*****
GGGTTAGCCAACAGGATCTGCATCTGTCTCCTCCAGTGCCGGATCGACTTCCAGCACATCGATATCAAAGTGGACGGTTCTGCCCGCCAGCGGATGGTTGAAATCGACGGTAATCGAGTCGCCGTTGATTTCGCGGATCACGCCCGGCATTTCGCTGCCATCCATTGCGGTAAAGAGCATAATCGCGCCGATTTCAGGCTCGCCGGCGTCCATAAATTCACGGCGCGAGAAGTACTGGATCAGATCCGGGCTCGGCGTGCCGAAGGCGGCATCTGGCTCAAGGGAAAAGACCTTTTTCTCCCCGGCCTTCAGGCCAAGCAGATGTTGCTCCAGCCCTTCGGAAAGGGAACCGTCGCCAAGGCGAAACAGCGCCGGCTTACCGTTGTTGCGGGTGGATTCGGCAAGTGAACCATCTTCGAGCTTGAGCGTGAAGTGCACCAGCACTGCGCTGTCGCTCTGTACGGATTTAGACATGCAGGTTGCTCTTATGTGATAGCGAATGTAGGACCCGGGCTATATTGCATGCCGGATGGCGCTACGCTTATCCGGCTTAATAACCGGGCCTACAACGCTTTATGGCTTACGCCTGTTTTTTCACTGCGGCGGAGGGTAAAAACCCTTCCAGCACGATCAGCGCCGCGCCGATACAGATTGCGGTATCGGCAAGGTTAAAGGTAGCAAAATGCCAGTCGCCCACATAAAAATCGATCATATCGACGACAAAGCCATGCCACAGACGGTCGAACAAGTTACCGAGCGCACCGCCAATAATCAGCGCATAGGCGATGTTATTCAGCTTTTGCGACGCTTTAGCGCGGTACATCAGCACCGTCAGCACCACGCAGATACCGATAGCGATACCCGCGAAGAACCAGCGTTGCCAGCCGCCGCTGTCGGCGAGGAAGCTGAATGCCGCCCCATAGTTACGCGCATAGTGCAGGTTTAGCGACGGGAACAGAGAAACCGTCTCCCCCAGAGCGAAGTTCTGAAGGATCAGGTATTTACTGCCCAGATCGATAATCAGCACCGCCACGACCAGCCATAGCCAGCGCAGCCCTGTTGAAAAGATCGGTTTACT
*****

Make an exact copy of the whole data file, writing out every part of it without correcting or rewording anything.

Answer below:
GGGTTAGCCAACAGGATCTGCATCTGTCTCCTCCAGTGCCGGATCGACTTCCAGCACATCGATATCAAAGTGGACGGTTCTGCCCGCCAGCGGATGGTTGAAATCGACGGTAATCGAGTCGCCGTTGATTTCGCGGATCACGCCCGGCATTTCGCTGCCATCCATTGCGGTAAAGAGCATAATCGCGCCGATTTCAGGCTCGCCGGCGTCCATAAATTCACGGCGCGAGAAGTACTGGATCAGATCCGGGCTCGGCGTGCCGAAGGCGGCATCTGGCTCAAGGGAAAAGACCTTTTTCTCCCCGGCCTTCAGGCCAAGCAGATGTTGCTCCAGCCCTTCGGAAAGGGAACCGTCGCCAAGGCGAAACAGCGCCGGCTTACCGTTGTTGCGGGTGGATTCGGCAAGTGAACCATCTTCGAGCTTGAGCGTGAAGTGCACCAGCACTGCGCTGTCGCTCTGTACGGATTTAGACATGCAGGTTGCTCTTATGTGATAGCGAATGTAGGACCCGGGCTATATTGCATGCCGGATGGCGCTACGCTTATCCGGCTTAATAACCGGGCCTACAACGCTTTATGGCTTACGCCTGTTTTTTCACTGCGGCGGAGGGTAAAAACCCTTCCAGCACGATCAGCGCCGCGCCGATACAGATTGCGGTATCGGCAAGGTTAAAGGTAGCAAAATGCCAGTCGCCCACATAAAAATCGATCATATCGACGACAAAGCCATGCCACAGACGGTCGAACAAGTTACCGAGCGCACCGCCAATAATCAGCGCATAGGCGATGTTATTCAGCTTTTGCGACGCTTTAGCGCGGTACATCAGCACCGTCAGCACCACGCAGATACCGATAGCGATACCCGCGAAGAACCAGCGTTGCCAGCCGCCGCTGTCGGCGAGGAAGCTGAATGCCGCCCCATAGTTACGCGCATAGTGCAGGTTTAGCGACGGGAACAGAGAAACCGTCTCCCCCAGAGCGAAGTTCTGAAGGATCAGGTATTTACTGCCCAGATCGATAATCAGCACCGCCACGACCAGCCATAGCCAGCGCAGCCCTGTTGAAAAGATCGGTTTACT